Morse Sending Tutor Mock-up

I realised that now I’ve made a CW Sidetone Oscillator, a Morse Keyer and a Morse Decoder, I could make a useful tutor for testing my sent morse.

The trick of sending good morse is in the timing. Getting the inter-character and inter-word gaps the correct length is quite difficult especially at higher speeds. So a tutor to check this could be a big help.

Morse Sending Tutor Diagram

So I lashed this together using a breadboard to do the connections. 

IMG 0070

And tested it as seen in this video: Morse Tutor

As you can see it’s very rough and ready. If I were to make a proper version I’d remove the WPM and tuning aid on the top line which aren’t necessary. It would fit into a small box quite easily.

It was fun to throw together!

Simple Morse Keyer

My home-brew 40m transmitter only handles a straight key at the moment, but I use a paddle. I currently use a separate keyer but this is a bit clumsy. I found a simple keyer circuit that should do the job. The keyer is by N1HFX: see Thanks, Mike!

The keyer is not iambic, but that’s ok for me as I usually use a single lever paddle. When I’m using a dual paddle key I don’t squeeze.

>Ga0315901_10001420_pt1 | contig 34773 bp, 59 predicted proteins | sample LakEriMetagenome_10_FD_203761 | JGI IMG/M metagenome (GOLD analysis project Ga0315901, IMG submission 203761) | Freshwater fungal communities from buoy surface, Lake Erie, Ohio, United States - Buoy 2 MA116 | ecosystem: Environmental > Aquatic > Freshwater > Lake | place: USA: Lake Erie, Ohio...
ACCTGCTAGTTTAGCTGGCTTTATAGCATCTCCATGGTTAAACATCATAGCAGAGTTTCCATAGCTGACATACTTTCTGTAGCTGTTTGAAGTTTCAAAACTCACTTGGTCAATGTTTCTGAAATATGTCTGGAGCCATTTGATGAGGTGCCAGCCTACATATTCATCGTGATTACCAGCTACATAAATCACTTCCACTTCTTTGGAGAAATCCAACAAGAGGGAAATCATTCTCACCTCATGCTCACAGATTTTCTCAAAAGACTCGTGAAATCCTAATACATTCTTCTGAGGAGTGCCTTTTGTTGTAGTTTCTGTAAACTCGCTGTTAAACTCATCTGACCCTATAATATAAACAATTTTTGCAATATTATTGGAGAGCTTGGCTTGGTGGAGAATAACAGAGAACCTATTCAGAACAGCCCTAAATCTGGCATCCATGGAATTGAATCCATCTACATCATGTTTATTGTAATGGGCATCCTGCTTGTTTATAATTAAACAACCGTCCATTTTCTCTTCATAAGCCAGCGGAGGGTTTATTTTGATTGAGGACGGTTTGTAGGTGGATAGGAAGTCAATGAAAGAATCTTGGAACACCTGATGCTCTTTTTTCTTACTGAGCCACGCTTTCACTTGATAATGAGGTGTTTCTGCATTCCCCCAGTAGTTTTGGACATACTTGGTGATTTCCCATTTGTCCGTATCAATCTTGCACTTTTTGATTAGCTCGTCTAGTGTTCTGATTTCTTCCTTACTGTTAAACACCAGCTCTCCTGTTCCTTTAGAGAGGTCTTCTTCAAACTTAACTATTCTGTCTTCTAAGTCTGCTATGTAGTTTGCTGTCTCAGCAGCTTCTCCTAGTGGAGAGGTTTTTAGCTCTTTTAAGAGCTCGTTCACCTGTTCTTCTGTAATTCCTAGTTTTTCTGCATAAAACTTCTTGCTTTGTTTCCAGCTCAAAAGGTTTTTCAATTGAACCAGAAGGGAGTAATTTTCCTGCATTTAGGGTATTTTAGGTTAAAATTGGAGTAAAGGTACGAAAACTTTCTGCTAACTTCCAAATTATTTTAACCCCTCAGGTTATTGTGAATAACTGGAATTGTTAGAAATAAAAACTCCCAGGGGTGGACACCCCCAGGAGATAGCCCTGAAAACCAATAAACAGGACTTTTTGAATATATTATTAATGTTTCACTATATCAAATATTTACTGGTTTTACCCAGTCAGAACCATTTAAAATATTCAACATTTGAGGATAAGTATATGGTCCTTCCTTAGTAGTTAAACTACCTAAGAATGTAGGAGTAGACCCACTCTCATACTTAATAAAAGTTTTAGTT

I didn’t have the exact components so I tweaked the design to cope with what I did have. Here is the new schematic and layout. I guess you shouldn’t mix IC families, but it works!

40mtx Keyer Schematic

40mtx Keyer Layout

The circuit works like this. Firstly, the oscillator. 

R2 is the variable resistor between SPEED_POT_1 and SPEED_POT_2.

Assume pins 5 and 6 are 0 V, and C1 has no charge. Pin 4 will be at 5 V.
C1 will get charged through R2 and R1. 0nce most of the 5 V is across C1, pins 1 and 2 will be at 0 V and pin 3 will change to 5 V. Pin 3 is directly connected to pins 5 and 6 so pin 4 will go to 0 V. C1 will discharge and once discharged enough pins 1 and 2 will be at 5 V and pin 3 will become 0 V which is where we came in.
The speed of the oscillation depends on C1, R2 and R1. R2 is variable and is used to change the speed. The speed could be calculated by using the RC curve and seeing where it hits logic high and low. But I decided to do the calculations in MATLAB using these scripts. This gives a plot for R2:

Sidetone WPM

This suggests you can’t key faster than about 27 WPM. This isn’t yet a problem for me as I can barely do 17 WPM.

The keying logic is like this.  Assume the both paddles are up initially. The logic levels are like this for dots: